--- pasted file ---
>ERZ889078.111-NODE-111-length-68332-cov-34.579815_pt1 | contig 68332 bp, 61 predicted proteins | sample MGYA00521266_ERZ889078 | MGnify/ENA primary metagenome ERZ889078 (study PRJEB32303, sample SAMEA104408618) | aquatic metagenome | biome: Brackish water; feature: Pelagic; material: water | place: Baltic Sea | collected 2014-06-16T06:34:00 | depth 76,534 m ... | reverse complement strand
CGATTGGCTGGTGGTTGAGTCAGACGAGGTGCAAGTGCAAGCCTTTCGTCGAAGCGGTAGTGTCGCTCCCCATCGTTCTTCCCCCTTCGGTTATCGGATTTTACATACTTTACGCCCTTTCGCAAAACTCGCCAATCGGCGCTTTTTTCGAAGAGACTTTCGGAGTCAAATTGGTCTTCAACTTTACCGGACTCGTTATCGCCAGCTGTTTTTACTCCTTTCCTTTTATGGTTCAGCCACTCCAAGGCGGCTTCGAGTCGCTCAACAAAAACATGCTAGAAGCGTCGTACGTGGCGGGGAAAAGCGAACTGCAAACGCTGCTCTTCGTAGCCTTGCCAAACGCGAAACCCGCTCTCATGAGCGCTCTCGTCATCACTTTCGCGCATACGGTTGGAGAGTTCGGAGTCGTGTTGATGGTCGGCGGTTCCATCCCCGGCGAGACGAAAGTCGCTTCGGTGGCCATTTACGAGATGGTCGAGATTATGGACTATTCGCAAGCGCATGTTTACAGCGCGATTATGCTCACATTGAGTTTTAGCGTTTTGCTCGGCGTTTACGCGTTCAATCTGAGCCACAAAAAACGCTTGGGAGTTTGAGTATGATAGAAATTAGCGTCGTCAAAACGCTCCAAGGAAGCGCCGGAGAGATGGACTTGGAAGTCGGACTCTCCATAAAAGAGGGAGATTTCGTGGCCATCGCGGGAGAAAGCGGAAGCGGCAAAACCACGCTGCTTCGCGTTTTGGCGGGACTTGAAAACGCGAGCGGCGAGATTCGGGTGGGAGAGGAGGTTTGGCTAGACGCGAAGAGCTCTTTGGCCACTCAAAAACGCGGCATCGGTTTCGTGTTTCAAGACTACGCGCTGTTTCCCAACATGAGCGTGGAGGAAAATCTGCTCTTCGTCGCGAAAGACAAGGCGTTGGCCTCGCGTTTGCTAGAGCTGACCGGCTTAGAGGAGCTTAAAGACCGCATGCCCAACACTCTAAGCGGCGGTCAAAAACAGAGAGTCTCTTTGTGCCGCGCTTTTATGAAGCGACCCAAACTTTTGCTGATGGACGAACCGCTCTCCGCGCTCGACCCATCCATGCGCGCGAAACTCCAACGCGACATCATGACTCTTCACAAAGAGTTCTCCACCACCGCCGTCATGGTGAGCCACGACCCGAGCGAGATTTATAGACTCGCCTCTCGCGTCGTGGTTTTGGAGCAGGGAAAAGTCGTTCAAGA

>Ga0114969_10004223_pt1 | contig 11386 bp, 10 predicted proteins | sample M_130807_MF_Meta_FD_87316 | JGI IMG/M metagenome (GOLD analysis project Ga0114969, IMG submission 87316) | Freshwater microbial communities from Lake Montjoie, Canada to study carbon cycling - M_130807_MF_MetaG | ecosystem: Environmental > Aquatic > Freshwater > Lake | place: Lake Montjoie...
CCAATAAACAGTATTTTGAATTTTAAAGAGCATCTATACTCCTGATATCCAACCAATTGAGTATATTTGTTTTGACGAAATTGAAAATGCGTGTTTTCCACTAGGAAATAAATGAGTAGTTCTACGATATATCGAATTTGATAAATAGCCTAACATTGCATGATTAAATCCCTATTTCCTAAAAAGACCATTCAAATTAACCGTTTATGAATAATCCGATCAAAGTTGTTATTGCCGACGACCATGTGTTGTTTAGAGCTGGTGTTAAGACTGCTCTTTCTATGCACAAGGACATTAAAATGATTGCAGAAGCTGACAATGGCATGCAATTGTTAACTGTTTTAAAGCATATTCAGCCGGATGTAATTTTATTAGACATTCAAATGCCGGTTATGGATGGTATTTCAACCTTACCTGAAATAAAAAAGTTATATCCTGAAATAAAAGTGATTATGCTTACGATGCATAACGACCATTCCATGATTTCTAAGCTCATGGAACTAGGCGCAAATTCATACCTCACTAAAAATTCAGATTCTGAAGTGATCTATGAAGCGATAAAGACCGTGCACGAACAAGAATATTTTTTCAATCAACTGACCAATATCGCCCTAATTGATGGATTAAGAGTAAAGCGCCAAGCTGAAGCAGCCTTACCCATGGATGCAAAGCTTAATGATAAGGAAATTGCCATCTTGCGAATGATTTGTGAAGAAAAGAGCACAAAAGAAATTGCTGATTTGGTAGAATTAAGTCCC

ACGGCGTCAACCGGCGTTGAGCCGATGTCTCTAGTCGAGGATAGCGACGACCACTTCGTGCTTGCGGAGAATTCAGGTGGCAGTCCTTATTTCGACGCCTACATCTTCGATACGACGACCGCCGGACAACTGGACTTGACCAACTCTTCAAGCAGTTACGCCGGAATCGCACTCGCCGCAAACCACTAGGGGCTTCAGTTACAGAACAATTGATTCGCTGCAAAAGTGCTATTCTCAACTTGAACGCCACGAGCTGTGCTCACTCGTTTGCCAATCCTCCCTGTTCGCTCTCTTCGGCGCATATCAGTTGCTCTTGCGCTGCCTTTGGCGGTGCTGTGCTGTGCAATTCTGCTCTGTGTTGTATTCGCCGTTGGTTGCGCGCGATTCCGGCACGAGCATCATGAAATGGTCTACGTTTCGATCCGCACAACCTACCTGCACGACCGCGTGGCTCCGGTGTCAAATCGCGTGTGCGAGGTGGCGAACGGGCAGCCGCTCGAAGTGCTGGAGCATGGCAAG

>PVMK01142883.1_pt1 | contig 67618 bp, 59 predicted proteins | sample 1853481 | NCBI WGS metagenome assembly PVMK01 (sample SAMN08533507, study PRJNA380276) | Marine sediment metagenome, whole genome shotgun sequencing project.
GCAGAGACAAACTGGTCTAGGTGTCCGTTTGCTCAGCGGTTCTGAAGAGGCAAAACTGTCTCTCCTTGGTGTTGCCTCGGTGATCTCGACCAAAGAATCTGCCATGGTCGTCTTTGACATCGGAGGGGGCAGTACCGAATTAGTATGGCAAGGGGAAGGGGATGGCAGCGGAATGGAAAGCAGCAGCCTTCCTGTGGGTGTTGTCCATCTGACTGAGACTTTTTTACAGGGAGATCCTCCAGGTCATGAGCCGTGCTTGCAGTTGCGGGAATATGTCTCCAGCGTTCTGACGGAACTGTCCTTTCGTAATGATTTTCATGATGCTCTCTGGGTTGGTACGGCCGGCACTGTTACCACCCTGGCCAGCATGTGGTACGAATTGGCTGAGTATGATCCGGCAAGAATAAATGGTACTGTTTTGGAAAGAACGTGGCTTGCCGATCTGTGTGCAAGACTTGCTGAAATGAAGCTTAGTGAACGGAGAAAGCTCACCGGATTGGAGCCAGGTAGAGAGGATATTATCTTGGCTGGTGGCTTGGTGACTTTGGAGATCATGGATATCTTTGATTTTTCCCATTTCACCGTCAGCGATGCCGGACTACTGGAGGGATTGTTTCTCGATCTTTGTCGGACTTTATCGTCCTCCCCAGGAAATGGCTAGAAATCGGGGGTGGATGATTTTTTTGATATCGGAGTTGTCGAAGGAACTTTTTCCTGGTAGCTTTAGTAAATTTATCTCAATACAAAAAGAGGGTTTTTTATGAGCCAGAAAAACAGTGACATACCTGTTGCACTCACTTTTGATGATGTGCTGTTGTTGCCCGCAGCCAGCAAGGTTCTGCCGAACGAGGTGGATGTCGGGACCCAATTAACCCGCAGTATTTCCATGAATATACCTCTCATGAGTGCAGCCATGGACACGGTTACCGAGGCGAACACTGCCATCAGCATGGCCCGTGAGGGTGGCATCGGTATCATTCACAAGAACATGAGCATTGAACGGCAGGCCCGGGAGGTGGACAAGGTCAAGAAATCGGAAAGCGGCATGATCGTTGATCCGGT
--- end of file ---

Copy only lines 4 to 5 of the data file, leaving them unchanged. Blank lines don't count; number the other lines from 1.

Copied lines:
CCAATAAACAGTATTTTGAATTTTAAAGAGCATCTATACTCCTGATATCCAACCAATTGAGTATATTTGTTTTGACGAAATTGAAAATGCGTGTTTTCCACTAGGAAATAAATGAGTAGTTCTACGATATATCGAATTTGATAAATAGCCTAACATTGCATGATTAAATCCCTATTTCCTAAAAAGACCATTCAAATTAACCGTTTATGAATAATCCGATCAAAGTTGTTATTGCCGACGACCATGTGTTGTTTAGAGCTGGTGTTAAGACTGCTCTTTCTATGCACAAGGACATTAAAATGATTGCAGAAGCTGACAATGGCATGCAATTGTTAACTGTTTTAAAGCATATTCAGCCGGATGTAATTTTATTAGACATTCAAATGCCGGTTATGGATGGTATTTCAACCTTACCTGAAATAAAAAAGTTATATCCTGAAATAAAAGTGATTATGCTTACGATGCATAACGACCATTCCATGATTTCTAAGCTCATGGAACTAGGCGCAAATTCATACCTCACTAAAAATTCAGATTCTGAAGTGATCTATGAAGCGATAAAGACCGTGCACGAACAAGAATATTTTTTCAATCAACTGACCAATATCGCCCTAATTGATGGATTAAGAGTAAAGCGCCAAGCTGAAGCAGCCTTACCCATGGATGCAAAGCTTAATGATAAGGAAATTGCCATCTTGCGAATGATTTGTGAAGAAAAGAGCACAAAAGAAATTGCTGATTTGGTAGAATTAAGTCCC

ACGGCGTCAACCGGCGTTGAGCCGATGTCTCTAGTCGAGGATAGCGACGACCACTTCGTGCTTGCGGAGAATTCAGGTGGCAGTCCTTATTTCGACGCCTACATCTTCGATACGACGACCGCCGGACAACTGGACTTGACCAACTCTTCAAGCAGTTACGCCGGAATCGCACTCGCCGCAAACCACTAGGGGCTTCAGTTACAGAACAATTGATTCGCTGCAAAAGTGCTATTCTCAACTTGAACGCCACGAGCTGTGCTCACTCGTTTGCCAATCCTCCCTGTTCGCTCTCTTCGGCGCATATCAGTTGCTCTTGCGCTGCCTTTGGCGGTGCTGTGCTGTGCAATTCTGCTCTGTGTTGTATTCGCCGTTGGTTGCGCGCGATTCCGGCACGAGCATCATGAAATGGTCTACGTTTCGATCCGCACAACCTACCTGCACGACCGCGTGGCTCCGGTGTCAAATCGCGTGTGCGAGGTGGCGAACGGGCAGCCGCTCGAAGTGCTGGAGCATGGCAAG